Outgoing Gorillas Live Longer, Says New Study

December 10, 2012

Outgoing Gorillas Live Longer, Says New Study

Tara Stoinski, Ph.D., with Ozzie, who at 52 is the oldest captive gorilla in the world and also scored high for extroversion. Photo courtesy of Zoo Atlanta.Many scientists have found that certain personality traits may help people stay healthy and live longer, though they have yet to understand how this works. Now, the phenomenon has been observed in gorillas, and the Dian Fossey Gorilla Fund’s Vice President and Chief Scientist Tara Stoinski, Ph.D. was one of the researchers. Stoinski studies gorillas both at the Fossey Fund’s Karisoke Research Center in Rwanda and at Zoo Atlanta, where she also holds a staff position.

The report, “Extraversion predicts longer survival in gorillas: an 18-year longitudinal study,” was published this month in the U.K.’s prestigious journal Proceedings of the Royal Society. A team of four scientists, from Edinburgh and Chicago as well as the Fossey Fund, looked at the personality dimensions of 283 captive western lowland gorillas in 42 zoos and their survival histories over an 18-year period. Of the four traits considered: dominance, extraversion, neuroticism and agreeableness, extroversion was associated with longer survival – regardless of other factors such as gender, age, and whether the gorillas were born in the wild.

“We know that for some other primate species elements of personality are associated with better health outcomes — for example, more sociable rhesus macaques have a better immune response under stressful situations. Now, we find the link between health and personality is true of captive gorillas as well,” says Stoinski. “We can only speculate at this point about how the association works. We don’t know if, as in the macaques, extroversion strengthens immune response, or if it helps the animals form social ties that buffer them from stress, or if it reduces cardiovascular disease – the main cause of death in captive gorillas.”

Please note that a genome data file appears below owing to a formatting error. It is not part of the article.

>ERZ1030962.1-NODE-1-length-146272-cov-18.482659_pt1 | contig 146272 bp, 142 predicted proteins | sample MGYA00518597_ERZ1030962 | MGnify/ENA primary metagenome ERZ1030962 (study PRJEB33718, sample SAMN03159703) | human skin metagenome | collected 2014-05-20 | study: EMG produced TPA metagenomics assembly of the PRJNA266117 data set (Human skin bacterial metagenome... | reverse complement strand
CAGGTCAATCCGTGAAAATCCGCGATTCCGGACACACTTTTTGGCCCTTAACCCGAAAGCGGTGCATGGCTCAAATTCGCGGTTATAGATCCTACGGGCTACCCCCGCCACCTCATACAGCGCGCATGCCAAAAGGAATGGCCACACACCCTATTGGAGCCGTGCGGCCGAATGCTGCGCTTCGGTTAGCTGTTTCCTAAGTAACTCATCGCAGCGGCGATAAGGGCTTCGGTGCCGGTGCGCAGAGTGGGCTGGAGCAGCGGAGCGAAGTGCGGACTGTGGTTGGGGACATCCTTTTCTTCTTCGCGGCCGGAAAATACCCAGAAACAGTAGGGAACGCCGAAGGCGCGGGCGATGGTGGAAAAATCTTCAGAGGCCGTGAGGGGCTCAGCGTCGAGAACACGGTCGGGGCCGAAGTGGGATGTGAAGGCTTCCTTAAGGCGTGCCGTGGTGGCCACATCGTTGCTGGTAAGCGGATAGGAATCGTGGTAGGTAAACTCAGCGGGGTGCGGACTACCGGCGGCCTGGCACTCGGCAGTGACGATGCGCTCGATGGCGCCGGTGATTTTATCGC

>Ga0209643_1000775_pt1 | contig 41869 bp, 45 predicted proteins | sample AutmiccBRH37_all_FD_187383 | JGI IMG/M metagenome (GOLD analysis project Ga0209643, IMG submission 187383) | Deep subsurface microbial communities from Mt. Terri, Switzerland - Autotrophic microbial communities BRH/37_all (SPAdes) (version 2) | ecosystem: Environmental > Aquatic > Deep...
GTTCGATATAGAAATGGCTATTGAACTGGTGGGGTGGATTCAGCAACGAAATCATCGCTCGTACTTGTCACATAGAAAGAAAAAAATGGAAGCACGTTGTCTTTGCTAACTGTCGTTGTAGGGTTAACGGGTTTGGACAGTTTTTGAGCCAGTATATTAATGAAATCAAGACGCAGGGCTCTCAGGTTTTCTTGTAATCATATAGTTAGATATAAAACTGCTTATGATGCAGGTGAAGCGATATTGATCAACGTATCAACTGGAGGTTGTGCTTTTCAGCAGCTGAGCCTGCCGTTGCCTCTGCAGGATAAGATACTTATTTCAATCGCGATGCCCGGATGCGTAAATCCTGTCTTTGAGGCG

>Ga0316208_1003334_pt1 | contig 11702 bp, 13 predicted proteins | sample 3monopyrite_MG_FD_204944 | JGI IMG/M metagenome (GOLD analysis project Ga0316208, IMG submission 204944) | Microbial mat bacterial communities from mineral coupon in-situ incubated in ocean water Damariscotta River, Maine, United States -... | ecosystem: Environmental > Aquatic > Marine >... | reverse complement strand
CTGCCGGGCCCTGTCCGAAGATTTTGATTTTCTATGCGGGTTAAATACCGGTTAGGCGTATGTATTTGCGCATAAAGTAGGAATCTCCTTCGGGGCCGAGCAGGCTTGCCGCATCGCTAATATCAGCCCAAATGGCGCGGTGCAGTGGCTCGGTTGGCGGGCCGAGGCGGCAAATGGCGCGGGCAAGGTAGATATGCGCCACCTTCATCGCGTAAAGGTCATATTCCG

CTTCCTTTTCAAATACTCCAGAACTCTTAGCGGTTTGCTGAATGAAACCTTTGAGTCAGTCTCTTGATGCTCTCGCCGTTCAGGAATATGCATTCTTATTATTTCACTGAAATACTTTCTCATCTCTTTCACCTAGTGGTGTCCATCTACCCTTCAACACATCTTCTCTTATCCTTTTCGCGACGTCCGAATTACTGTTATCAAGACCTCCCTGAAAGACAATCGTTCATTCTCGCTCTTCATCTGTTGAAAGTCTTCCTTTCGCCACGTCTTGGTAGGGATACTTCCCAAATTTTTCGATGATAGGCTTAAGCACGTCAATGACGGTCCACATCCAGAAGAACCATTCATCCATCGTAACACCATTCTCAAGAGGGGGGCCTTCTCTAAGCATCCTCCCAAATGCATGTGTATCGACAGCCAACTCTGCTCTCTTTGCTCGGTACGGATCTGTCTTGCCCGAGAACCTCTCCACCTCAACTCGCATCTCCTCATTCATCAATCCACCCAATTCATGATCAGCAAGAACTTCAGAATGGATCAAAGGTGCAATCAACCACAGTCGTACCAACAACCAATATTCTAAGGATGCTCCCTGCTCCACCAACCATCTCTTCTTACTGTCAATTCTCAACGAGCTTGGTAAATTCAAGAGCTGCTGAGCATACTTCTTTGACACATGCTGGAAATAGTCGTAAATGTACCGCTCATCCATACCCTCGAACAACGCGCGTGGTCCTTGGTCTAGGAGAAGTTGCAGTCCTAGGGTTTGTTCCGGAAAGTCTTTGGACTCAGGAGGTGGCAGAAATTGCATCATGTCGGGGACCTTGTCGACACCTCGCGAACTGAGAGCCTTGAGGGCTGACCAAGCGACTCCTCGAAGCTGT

No association was found between length of life and the gorillas’ degree of neuroticism, dominance or agreeableness. The study concludes that the association between extroversion and long life may have been present in the common ancestor shared by humans and gorillas.

Stoinski and other Fossey Fund researchers are also engaged in ongoing studies of wild mountain gorilla personalities, which examine the relationships between individual gorilla personality and a variety of behaviors and life history patterns.

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